I highlighted that last bit because that's something I've come to really appreciate. Even a very small decision can have a HUGE impact on your life. Sure, random things happen that affect the trajectory of your life all the time; a car accident, the death of a loved one, sudden job loss, etc. etc. Those things, while unexpected at the time, are things that are going to happen in one's life.
When he looks back in 30 years, as I look back, he’ll see how consequential his decision was. He slipped into one narrative while people unknown slipped into the beginning of the alternate narratives that would have been his.
He’ll never meet those roommates, those buddies, those lovers. And he can only wonder idly what might have been and whatever became of the student who would have jumped off the waiting list to take his place at the school he finally settled on late Monday night.
Part of the drama in selecting a college is the attempt to work out these plots in advance and try to divine which story will have the happiest ending.
Only in retrospect do you really realize how futile that is, how huge a role chance and whim plays in your life, and how rare it is to be able to pick a path into the great unknown and rush down it.
What I find interesting are the small things that become life changing events. They are often random and seemingly not very consequential at the time. Whims if you will. And there are things you do that have a large ramification to whim ratio. I can name several in my life but there is one that has my highest ramification to whim ratio.
One afternoon in the waning months of my college career, I was sitting in the newsroom of the college radio station working away at something. That day the Radio-Television department at the university was taking pictures of its soon-to-be graduates to be included in a graduates yearbook that was to be sent to a bazillion radio and TV stations everywhere. The idea was these stations might use it as a resource for hiring. I thought the concept silly and kind of a waste of time. I hadn't heard of anyone actually getting a job that way but, whatever. Besides, I was already busy and I'd have to go home, get on my one and only suit coat and tie, parade back through town and campus to get the picture taken and then nothing would ever come of it. I had pretty much decided to skip the whole thing. I was really only about 51/49 against the idea with laziness probably tipping the scales.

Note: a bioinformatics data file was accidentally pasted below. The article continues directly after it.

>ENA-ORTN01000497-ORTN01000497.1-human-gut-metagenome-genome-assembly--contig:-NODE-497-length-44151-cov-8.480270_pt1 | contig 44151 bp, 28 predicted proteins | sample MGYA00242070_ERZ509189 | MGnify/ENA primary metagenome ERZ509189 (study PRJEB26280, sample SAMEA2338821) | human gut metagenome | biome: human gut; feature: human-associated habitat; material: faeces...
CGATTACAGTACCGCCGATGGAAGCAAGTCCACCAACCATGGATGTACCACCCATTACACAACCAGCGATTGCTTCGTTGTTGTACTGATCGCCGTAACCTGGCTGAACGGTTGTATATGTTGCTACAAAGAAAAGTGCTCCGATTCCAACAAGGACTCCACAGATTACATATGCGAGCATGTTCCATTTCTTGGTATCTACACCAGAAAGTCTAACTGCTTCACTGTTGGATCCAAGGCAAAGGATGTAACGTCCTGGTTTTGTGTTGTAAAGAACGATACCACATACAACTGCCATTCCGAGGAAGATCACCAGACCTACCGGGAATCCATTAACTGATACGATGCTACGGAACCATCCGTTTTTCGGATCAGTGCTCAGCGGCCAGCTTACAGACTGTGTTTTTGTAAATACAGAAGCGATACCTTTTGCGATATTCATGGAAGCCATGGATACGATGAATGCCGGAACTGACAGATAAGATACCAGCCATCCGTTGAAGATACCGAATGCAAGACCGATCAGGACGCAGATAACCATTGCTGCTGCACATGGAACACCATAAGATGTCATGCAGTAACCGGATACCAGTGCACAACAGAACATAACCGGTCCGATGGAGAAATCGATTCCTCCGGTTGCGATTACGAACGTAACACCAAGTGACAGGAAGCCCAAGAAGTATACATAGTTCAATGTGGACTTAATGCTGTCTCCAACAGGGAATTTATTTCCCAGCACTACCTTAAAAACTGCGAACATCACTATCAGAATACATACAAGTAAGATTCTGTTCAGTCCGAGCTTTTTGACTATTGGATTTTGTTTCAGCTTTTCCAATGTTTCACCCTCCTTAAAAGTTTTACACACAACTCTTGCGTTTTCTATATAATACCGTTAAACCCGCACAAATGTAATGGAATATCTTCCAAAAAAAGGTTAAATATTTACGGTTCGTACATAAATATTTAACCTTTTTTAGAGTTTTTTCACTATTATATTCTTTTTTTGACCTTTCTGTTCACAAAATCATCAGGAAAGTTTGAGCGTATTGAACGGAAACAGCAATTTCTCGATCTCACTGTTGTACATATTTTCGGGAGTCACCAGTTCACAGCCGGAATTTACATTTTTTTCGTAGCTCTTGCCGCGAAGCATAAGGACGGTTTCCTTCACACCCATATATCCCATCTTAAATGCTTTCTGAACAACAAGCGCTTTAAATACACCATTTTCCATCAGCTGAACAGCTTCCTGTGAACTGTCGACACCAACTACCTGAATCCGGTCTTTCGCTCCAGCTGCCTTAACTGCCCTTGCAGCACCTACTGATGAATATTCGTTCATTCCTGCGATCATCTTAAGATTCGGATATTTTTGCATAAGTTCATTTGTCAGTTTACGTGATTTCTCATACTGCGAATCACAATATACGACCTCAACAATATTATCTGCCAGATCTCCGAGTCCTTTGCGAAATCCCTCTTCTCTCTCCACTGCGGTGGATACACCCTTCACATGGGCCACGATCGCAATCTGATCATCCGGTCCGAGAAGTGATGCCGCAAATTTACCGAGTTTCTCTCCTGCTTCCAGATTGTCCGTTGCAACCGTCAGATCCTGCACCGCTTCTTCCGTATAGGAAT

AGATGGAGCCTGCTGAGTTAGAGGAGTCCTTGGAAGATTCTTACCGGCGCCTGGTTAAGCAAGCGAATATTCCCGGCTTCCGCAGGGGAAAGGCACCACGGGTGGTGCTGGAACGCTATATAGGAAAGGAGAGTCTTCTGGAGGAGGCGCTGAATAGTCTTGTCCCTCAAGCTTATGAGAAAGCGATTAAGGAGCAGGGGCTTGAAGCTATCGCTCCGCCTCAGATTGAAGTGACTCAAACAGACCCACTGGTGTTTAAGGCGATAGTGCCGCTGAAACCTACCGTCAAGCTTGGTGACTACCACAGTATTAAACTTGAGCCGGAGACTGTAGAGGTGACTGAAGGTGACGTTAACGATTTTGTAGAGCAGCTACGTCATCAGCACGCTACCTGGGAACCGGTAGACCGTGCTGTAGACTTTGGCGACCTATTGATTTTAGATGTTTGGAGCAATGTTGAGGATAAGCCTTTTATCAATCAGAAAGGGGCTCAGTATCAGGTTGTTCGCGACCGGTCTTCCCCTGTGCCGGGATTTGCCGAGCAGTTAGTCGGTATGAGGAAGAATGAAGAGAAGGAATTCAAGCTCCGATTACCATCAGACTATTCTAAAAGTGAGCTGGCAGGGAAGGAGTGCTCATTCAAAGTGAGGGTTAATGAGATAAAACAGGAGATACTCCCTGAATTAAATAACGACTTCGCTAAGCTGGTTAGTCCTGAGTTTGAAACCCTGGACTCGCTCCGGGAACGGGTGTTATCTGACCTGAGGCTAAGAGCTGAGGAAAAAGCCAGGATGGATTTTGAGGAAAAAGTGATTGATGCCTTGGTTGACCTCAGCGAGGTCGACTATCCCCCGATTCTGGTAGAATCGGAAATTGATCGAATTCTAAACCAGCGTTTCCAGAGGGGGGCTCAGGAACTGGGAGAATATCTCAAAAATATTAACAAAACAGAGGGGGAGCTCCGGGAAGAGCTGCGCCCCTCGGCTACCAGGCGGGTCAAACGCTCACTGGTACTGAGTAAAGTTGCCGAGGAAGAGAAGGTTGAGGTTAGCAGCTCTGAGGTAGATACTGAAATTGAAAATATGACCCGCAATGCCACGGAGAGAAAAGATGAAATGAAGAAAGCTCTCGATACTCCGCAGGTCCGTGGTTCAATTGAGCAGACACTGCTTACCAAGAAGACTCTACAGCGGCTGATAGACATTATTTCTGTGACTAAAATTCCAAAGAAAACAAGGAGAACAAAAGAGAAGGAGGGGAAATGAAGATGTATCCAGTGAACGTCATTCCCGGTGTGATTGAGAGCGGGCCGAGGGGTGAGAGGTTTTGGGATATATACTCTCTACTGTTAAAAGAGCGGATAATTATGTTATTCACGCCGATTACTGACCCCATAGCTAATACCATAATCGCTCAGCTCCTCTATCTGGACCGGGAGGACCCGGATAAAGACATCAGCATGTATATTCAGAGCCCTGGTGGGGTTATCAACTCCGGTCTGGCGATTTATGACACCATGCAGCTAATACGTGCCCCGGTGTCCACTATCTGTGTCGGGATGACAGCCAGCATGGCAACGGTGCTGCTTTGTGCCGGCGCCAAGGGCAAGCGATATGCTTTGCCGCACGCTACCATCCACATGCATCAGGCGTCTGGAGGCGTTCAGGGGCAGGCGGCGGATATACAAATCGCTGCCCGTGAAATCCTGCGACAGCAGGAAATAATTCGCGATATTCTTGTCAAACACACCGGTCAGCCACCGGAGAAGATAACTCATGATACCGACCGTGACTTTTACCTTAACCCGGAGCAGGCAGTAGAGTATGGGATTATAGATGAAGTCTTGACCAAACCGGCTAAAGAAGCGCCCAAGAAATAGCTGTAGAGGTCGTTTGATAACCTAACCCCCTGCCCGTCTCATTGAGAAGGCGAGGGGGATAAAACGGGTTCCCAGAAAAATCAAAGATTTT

Well, as I sat there at my typewriter (hey, it was 1983), a friend of mine who also worked at the station happened by and asked when I was going to get my picture taken. At that very moment, not wanting to admit I was going to blow it off, I decided I might as well do it and get it over with. That one moment following a casual comment set off a delayed chain of events that set the course of my life for a long time.
I went and got my picture taken that day (and yes, was even mocked for walking around in a suit coat, much as I had anticipated). Shortly after graduation I received a copy of the yearbook in the mail and there I was. Big deal. But a few months later I got a phone call from a radio station in northern Illinois looking for a news person. They had seen me in the yearbook. I jumped at the chance and was soon working there. It was in that town I spent five years growing and learning, and I even met my first wife there.
For better or worse (the first wife being the worse part) the experience set my life on a path that would have been otherwise very different. Even though it's been 25 years, it's doubtdul I would now have the same job, wife, kids, car, house, etc. if I had not had my picture taken that day. That's not to say my life would be any better or worse, just that it would be different, maybe very different.